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Ghana is new on the scene, and while it may not have Angola’s reserves, it does have the advantage of better governance. The country went from producing zero oil in 2010 to becoming a major producer by the end of 2012. Some 13 discoveries have been made in the past three years. A key field is already reaching maximum production levels and new projects are ready to come on line.
Here’s the math: As of 2012, Ghana’s proven reserves were at about 660 million barrels, most of it in the offshore Jubilee field. But a recent find by Italy’s Eni (ENI.MI) raises that by about 20%, and exploration is only just beginning. Ghana thinks it’s really got several billions of barrels in reserves, which it hopes to confirm as more majors hit the scene.
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Jubilee: Run by UK-based Tullow Oil (TLW.L), crude production levels at this field are now at 110,000 barrels per day. In total, Jubilee has produced 50 million barrels of oil since it began commercial operations in 2010. Peak production will probably be about 120,000 bpd, which will likely be reached this year, so Tullow is now seeking other prospects, in deeper waters.
TEN (Tweneboa-Enyenra-Ntomme) Wells: Not far from Jubilee, this is what Tullow is now eyeing. These wells hold an estimated 380 million barrels of commercially viable oil equivalent, but will take around $4 billion in development investment. Tullow already owns a 49.9% stake in these wells along with Ghana’s state oil company, GNPC.
Sankofa East: This field is in the Offshore Cape Three Points Block. In late January, Italy’s Eni said its offshore drilling operations at the Sankofa East 2A block had confirmed commercial viability. Eni is estimating 450 million barrels of oil equivalent in place with 150 million boe recoverable.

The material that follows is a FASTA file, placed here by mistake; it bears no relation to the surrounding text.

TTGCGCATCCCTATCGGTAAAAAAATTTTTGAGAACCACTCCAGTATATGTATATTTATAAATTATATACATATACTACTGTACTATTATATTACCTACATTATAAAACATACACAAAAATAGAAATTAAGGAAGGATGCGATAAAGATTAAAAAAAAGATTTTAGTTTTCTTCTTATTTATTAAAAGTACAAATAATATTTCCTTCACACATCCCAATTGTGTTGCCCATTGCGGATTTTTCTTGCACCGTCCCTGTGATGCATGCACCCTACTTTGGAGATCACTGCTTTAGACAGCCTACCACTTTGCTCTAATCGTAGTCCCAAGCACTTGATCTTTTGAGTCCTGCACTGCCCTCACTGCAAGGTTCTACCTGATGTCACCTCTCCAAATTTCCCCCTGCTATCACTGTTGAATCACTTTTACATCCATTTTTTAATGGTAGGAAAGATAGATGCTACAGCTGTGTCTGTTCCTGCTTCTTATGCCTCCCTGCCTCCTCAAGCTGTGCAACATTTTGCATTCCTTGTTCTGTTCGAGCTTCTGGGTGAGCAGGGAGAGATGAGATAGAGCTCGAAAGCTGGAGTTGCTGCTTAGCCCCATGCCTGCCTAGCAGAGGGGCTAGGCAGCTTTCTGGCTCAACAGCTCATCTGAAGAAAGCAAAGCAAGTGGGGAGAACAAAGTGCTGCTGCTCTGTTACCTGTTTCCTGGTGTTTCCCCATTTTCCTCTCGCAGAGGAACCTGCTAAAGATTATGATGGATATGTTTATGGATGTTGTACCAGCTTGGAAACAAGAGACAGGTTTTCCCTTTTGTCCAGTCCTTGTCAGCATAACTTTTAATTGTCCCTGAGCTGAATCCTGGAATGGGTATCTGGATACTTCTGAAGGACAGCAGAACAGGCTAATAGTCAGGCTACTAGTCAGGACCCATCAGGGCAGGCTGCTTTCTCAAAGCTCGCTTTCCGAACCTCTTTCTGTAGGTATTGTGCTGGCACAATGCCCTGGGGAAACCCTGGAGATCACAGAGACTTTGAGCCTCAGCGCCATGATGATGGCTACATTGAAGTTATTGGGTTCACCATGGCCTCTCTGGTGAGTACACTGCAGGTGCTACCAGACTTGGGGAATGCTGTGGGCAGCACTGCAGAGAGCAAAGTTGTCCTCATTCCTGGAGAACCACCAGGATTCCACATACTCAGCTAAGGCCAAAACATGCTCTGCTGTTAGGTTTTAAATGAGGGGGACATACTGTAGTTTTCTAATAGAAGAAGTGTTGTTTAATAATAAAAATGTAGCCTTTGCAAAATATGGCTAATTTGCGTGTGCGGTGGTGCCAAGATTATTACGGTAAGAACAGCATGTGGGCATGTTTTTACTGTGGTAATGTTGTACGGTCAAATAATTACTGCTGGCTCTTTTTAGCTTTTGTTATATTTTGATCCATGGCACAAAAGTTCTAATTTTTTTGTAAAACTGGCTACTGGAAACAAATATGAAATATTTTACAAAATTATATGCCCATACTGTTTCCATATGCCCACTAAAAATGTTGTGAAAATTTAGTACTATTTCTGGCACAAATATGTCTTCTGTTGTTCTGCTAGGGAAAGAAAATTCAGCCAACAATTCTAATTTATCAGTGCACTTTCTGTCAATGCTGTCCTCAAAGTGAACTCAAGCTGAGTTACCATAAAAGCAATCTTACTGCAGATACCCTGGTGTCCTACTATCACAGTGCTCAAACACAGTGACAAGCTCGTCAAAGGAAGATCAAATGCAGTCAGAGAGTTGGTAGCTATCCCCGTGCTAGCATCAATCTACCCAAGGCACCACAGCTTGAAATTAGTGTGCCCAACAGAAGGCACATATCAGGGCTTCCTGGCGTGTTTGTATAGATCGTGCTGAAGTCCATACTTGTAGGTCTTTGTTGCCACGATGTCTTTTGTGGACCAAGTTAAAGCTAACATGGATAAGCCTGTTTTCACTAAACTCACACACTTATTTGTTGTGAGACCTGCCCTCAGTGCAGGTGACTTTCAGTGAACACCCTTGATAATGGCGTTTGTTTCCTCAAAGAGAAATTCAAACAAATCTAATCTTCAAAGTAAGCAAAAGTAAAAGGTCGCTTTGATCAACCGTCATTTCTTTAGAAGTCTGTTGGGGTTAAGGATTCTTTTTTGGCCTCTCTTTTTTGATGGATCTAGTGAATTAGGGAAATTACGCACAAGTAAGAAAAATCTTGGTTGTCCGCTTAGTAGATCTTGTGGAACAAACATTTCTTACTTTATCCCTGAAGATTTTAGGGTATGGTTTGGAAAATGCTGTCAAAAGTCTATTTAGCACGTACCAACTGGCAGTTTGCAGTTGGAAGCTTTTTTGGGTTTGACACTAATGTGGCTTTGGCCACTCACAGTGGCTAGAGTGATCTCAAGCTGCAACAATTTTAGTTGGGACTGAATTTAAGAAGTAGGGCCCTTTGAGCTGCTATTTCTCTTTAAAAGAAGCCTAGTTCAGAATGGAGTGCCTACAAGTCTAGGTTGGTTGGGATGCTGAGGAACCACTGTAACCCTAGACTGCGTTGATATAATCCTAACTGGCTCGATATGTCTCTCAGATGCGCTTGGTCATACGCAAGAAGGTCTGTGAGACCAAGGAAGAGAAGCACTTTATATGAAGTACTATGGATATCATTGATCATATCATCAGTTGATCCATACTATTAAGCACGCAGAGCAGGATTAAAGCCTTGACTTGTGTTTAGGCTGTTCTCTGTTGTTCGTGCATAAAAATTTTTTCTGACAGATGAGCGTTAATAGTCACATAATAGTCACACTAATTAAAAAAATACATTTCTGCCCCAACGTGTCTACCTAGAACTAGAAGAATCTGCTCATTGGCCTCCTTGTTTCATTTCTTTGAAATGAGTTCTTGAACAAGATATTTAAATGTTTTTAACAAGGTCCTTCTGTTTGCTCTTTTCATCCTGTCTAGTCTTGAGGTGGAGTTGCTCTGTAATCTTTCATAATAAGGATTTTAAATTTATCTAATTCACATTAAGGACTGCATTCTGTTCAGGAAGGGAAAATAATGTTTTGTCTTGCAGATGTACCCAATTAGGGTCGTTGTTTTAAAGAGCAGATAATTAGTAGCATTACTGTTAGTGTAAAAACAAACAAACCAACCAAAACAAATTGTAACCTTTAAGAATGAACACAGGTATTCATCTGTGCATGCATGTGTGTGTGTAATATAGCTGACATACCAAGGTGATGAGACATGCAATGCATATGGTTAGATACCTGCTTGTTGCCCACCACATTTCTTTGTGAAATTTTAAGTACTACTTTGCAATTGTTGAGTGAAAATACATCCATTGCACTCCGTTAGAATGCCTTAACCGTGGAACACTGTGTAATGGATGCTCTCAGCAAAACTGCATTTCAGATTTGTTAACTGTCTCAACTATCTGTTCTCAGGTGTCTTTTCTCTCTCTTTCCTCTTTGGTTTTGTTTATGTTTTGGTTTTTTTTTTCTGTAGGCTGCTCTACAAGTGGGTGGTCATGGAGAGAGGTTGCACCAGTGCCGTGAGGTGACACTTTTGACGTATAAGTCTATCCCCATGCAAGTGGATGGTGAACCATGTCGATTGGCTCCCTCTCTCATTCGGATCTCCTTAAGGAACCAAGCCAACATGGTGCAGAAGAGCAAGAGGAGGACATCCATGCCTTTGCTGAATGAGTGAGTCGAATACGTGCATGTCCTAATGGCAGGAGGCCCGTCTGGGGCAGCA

Tano/Cape: In December 2012, Hess (in partnership with GNPC) announced its fifth discovery at the Deepwater Tano/Cape Three Points Block at the Pecan-1 well.
Good Governance, Sound Regulatory Environment
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In terms of the regulatory environment, Ghana is one of the more attractive African venues. It takes its cue from Norwegian regulatory frameworks and has a good, albeit embryonic, handle on managing its oil revenues, unlike much more corrupt Angola. It’s been a pretty impressive display of governance so far, especially considering that it had to start from the beginning with the oil and gas industry.
In 2011, Ghana passed the Petroleum Commission Act, which established an independent body to monitor and implement oil regulations and booted GNPC into the commercial sector. One problem that needs to be worked out, however, is the investment threshold: Right now, it’s a game for the majors or the larger of the juniors. The investment demands are too high and local oil and gas firms are particularly incapable of passing the bar.
By. Oilprice.com Analysts
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